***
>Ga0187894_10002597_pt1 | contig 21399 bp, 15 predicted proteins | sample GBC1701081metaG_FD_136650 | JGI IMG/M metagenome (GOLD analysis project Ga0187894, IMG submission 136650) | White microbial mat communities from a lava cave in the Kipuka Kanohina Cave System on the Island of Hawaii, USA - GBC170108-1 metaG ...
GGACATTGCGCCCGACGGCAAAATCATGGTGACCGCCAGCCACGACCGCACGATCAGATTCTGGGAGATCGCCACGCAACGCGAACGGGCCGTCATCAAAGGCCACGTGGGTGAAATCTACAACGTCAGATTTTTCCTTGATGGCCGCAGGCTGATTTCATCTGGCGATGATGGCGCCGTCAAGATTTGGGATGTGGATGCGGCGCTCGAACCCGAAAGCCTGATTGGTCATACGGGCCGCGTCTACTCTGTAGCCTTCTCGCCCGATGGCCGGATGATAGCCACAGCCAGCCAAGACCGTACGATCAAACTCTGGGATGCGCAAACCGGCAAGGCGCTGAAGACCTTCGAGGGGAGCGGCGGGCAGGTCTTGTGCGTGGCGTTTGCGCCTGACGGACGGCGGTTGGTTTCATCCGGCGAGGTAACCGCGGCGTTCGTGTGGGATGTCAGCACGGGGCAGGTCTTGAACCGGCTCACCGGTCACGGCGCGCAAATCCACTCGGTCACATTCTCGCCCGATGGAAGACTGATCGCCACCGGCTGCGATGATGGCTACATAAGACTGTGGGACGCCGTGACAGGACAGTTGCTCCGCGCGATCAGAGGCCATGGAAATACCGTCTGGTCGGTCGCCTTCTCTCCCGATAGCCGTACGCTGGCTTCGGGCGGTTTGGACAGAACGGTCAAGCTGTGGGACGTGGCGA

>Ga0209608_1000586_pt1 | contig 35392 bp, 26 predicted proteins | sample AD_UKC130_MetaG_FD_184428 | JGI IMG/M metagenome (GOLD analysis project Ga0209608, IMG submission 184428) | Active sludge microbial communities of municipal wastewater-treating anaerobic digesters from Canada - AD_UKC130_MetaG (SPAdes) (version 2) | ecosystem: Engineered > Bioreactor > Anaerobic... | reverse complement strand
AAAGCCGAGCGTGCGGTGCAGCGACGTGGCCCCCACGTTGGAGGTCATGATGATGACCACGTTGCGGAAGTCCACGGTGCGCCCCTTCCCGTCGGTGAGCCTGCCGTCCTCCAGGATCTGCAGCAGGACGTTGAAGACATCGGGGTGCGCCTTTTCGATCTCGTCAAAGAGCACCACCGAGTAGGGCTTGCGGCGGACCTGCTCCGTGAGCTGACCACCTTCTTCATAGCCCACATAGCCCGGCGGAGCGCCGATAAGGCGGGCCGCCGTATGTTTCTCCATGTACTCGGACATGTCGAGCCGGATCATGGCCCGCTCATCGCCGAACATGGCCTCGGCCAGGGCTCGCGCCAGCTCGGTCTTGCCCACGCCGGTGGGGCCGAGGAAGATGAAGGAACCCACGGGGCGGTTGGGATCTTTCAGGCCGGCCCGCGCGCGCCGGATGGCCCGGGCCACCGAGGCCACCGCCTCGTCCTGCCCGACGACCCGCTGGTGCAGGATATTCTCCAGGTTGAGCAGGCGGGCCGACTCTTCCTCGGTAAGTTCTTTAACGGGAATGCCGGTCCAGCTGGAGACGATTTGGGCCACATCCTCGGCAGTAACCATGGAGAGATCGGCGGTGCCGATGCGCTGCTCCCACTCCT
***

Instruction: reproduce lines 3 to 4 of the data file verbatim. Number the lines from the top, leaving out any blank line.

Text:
>Ga0209608_1000586_pt1 | contig 35392 bp, 26 predicted proteins | sample AD_UKC130_MetaG_FD_184428 | JGI IMG/M metagenome (GOLD analysis project Ga0209608, IMG submission 184428) | Active sludge microbial communities of municipal wastewater-treating anaerobic digesters from Canada - AD_UKC130_MetaG (SPAdes) (version 2) | ecosystem: Engineered > Bioreactor > Anaerobic... | reverse complement strand
AAAGCCGAGCGTGCGGTGCAGCGACGTGGCCCCCACGTTGGAGGTCATGATGATGACCACGTTGCGGAAGTCCACGGTGCGCCCCTTCCCGTCGGTGAGCCTGCCGTCCTCCAGGATCTGCAGCAGGACGTTGAAGACATCGGGGTGCGCCTTTTCGATCTCGTCAAAGAGCACCACCGAGTAGGGCTTGCGGCGGACCTGCTCCGTGAGCTGACCACCTTCTTCATAGCCCACATAGCCCGGCGGAGCGCCGATAAGGCGGGCCGCCGTATGTTTCTCCATGTACTCGGACATGTCGAGCCGGATCATGGCCCGCTCATCGCCGAACATGGCCTCGGCCAGGGCTCGCGCCAGCTCGGTCTTGCCCACGCCGGTGGGGCCGAGGAAGATGAAGGAACCCACGGGGCGGTTGGGATCTTTCAGGCCGGCCCGCGCGCGCCGGATGGCCCGGGCCACCGAGGCCACCGCCTCGTCCTGCCCGACGACCCGCTGGTGCAGGATATTCTCCAGGTTGAGCAGGCGGGCCGACTCTTCCTCGGTAAGTTCTTTAACGGGAATGCCGGTCCAGCTGGAGACGATTTGGGCCACATCCTCGGCAGTAACCATGGAGAGATCGGCGGTGCCGATGCGCTGCTCCCACTCCT